KENDRAS hobbled back on land, teeth gritted so hard his jaw ached. The familiar nausea as he adjusted to firm ground washed over him, and he had to pause to not stumble. That forced him to rest his weight on the bad foot, and the pain seared up to his throat and into his skull. The pain at least burned away the despair that was threatening to settle in him, choking off all strength, and he stood there, knees shaking with strain, searching for anything to rest against. The seagulls wheeling over Dalman’s harbor laughed at him. Their comrades on the ground barely bothered to hop out of his way, as if they knew he was no threat.
Another step and more agony.
He suppressed a grunt, made the step as fast as possible, but even taking his weight off the leg hurt. Nothing he could do lessened the pain. Resting the leg or moving it, his only choice was between the sharp knife-edge pain of putting weight on it and the thudding, bone-grinding pain of not moving it. He’d tried burning spirits, which dulled his head but never reached his foot, and being drunk and in pain was worse than being sober and in pain.
When he finally reached the edge of the harbor, he was covered in cold sweat. Leaning against the whitewashed wall of a food shop that wouldn’t open for another few hours, he noticed that he was being watched.
A beggar was staring in his direction despite the dirty covering over her eyes that suggested she was blind. A freckled boy and his dog, both accomplished rat catchers judging from the quarry dangling from a line tied to a stick, glanced furtively toward him. More threateningly, a group of burly stowaways watched him openly, as if assessing whether his weapons and armor were worth taking.
Continue. Do not cause them to think twice. He’d have preferred to stand and fight. Only, of course, he was outnumbered, and he knew better than to put any faith in the reputation of the Scorpions. Reputation prepared the enemy for defeat but didn’t cause it, whatever civilians believed.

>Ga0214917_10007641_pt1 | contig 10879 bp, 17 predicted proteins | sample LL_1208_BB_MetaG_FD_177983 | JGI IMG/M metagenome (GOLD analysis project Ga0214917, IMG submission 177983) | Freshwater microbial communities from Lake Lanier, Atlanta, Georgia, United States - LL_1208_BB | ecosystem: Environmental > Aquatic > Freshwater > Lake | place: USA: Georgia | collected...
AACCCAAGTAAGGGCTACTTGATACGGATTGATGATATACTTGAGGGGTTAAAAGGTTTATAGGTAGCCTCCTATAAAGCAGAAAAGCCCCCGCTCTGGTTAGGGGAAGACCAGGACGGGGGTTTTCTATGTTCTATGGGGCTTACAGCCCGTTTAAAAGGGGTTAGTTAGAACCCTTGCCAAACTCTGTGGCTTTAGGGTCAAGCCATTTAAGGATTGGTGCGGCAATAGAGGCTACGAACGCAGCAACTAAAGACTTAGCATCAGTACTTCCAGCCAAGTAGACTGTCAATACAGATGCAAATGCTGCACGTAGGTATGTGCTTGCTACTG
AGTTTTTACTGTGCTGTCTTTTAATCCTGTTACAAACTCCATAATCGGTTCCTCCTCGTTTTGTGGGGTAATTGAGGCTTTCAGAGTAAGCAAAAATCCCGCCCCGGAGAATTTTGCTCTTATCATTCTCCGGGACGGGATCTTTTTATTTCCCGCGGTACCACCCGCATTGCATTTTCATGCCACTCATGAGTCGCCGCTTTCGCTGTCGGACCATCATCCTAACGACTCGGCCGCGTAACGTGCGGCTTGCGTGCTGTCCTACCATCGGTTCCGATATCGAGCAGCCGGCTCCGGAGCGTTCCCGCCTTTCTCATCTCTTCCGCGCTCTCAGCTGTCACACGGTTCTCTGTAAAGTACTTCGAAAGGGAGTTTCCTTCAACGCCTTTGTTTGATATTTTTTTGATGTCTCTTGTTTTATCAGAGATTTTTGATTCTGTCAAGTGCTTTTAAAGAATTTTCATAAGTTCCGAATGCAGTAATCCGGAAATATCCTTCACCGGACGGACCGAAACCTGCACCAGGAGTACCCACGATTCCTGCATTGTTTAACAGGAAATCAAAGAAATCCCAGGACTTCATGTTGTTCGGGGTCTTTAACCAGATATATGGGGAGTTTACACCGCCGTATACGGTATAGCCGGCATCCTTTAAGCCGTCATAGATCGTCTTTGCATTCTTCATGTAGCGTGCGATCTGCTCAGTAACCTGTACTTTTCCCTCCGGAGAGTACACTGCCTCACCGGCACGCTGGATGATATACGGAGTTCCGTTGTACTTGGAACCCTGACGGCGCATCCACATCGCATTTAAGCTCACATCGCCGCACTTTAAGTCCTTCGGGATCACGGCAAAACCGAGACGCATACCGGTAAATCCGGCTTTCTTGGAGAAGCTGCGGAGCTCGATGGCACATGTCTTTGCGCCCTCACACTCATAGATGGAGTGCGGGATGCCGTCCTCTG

He turned the corner and hurried away from the harbor, one step after the other, not allowing himself to rest until the sounds of seagulls had dulled. His best bet was to stay somewhere near the harbor. He’d never make it up to Dalman without help. Crossing the wild underbelly of the city between the harbor and the city up on the cliff in his condition would get him killed. He’d grown up there. Too many predators lurked in the crooked alleys.
Opposite, a door flew open. Marines appeared, arm in arm, too drunk for their song to make any sense or possess any kind of melody. They zigzagged from one wall to the other, never letting go of one another as they took turns pushing away from the buildings. Kendras grinned wryly. He’d been like that more than once. Nothing like sharing a bed and puking into the same bucket in the morning. He moved closer to the tavern, which turned out to be just as rowdy a place as he’d expected, but not hostile. At least not hostile to men like him.
Kendras made it through the door and to a greasy bench, where he leaned against the wall. The armor dug into his spine, but he’d lived so long in armor that he ignored it. He’d even slept in armor when necessary, force-marched when ordered. He moved his legs out of the way when one patron was pushed against his table in what promised to turn into a friendly brawl. Last thing he needed was somebody stomping on his foot.
He watched the brawl commence, but everything else blurred into sound and color that simply went on without him, not affecting him, not touching him once. A rather unsettling similarity to the state he sometimes reached in the middle of battle, just without the feeling of being immortal.
When the serving wench brought him ale, unasked, he paid with his last few coppers. As he sipped the watery brew, he noticed a man watching him, another soldier, short-shorn head indicating he was either still engaged or had so recently been released that his back still remembered his sergeant’s rough justice.
Kendras held the other man’s gaze for a few moments, gauging whether the interest was a threat or a nuisance, and found the expression entirely neutral. When he looked away, the other man stood and headed toward him.